Vietnam's May PMI at 14-month low

Created 03 June 2017
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Vietnam’s Manufacturing Purchasing Managers’ Index (PMI), which gauges the country’s manufacturing performance, dropped from 54.1 in April to 51.6 in May, marking the weakest rate of improvement since March 2016.

The rate of expansion in Vietnam’s manufacturing output slowed to a fourteen-month low in May, according to a joint report released by Nikkei and Markit on June 1. 

While some firms continued to raise production on the back of higher new orders, others reported that a slowdown in growth of new business led them to reduce output.

The pace of increase in new orders eased in May. 

Both total new business and new export orders rose at much weaker rates than in April. 

Signs of slower growth in the sector were also evident with regard to hiring decisions.

Employment rose for the fourteenth successive month, albeit at the weakest pace since July last year. Meanwhile, backlogs of work increased fractionally, following a slight fall in April.

The slowdown in new order growth contributed to a rise in stocks of finished goods during May, as items were held in inventories rather than delivered to clients.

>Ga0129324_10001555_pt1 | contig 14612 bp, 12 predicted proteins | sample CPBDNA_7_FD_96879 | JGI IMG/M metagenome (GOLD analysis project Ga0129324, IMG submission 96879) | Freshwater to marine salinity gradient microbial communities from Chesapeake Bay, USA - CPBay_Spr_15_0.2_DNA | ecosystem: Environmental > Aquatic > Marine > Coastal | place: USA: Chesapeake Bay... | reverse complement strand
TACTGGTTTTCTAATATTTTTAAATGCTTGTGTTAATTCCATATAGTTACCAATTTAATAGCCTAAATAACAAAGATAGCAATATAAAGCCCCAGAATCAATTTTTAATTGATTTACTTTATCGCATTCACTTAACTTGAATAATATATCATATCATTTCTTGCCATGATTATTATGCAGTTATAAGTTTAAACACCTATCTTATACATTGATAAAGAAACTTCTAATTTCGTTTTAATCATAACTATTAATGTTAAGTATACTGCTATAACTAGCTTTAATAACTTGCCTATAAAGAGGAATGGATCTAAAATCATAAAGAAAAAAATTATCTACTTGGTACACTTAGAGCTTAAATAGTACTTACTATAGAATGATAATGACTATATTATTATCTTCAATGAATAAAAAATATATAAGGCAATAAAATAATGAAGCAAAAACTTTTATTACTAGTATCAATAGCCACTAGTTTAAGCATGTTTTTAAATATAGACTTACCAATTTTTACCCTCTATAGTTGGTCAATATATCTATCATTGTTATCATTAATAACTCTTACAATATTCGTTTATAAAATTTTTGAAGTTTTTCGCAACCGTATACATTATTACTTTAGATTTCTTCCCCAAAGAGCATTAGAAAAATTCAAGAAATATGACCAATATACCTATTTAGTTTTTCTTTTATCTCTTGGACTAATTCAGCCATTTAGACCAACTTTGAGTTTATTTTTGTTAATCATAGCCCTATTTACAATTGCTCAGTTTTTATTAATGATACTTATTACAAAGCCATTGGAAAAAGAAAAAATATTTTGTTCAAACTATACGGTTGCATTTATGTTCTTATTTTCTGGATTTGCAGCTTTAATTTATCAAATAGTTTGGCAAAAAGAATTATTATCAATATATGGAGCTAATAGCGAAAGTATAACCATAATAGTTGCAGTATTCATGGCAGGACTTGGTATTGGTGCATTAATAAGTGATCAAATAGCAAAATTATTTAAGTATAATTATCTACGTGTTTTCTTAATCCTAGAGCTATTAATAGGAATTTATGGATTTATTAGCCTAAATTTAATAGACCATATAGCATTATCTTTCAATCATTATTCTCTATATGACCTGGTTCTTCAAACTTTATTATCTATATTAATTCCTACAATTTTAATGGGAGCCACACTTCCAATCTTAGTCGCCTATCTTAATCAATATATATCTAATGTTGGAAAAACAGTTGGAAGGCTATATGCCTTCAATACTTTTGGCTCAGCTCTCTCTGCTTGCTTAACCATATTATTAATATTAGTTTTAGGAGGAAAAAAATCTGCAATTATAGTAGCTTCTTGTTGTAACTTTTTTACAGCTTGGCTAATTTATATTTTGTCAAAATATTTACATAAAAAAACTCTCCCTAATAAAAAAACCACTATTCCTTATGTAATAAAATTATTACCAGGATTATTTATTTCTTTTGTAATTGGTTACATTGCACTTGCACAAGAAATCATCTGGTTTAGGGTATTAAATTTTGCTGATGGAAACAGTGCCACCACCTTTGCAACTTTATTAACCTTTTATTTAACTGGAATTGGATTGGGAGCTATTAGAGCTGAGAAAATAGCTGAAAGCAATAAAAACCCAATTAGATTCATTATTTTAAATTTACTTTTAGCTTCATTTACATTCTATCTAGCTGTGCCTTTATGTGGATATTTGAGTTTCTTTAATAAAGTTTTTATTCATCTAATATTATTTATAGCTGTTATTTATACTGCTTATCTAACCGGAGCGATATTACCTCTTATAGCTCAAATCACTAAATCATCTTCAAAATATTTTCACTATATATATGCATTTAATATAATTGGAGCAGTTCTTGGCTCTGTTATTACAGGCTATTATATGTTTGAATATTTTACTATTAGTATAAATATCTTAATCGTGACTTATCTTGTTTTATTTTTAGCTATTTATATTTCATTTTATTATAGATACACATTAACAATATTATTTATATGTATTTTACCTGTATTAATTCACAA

The rate of input cost inflation slowed for the second month running in May and was the weakest since June last year. 

The rise was also slower than the series’ average, as some panelists mentioned signs of prices easing in global markets, the report noted.

Suppliers’ delivery times continued to lengthen, albeit only modestly, and to the least extent in the current four-month sequence of longer lead times. 

With cost inflation easing and client demand showing some signs of weakness, manufacturers reduced their output prices. 

The fall in charges was the first since August 2016.

Purchasing activity continued to rise in May, but the rate of growth slowed for the third month running and was the weakest in nine months.

In addition, concerns around the strength of client demand fed through to weaker business sentiment. 

Optimism was the lowest for almost four years and among the weakest since data began to be collected in April 2012. 

That said, manufacturers still expect output to rise over the coming year, with more than 47 per cent forecasting an expansion.

“Growth in the Vietnamese manufacturing sector took a step back during May,” said Mr. Andrew Harker from IHS Markit, which compiles the survey. 

“Output and new orders each rose at much weaker rates, with firms reducing their pace of job creation accordingly. One factor helping firms in May was a further slowdown in the rate of cost inflation, which provided room for reductions in output prices as part of efforts to stimulate demand.”

While all these variables remained in expansion territory, confidence dipped to the lowest in almost four years. 

This suggests some concern among manufacturers that a soft-patch may be around the corner, Mr. Harker added.

 

 

Source: VN Economic Times 

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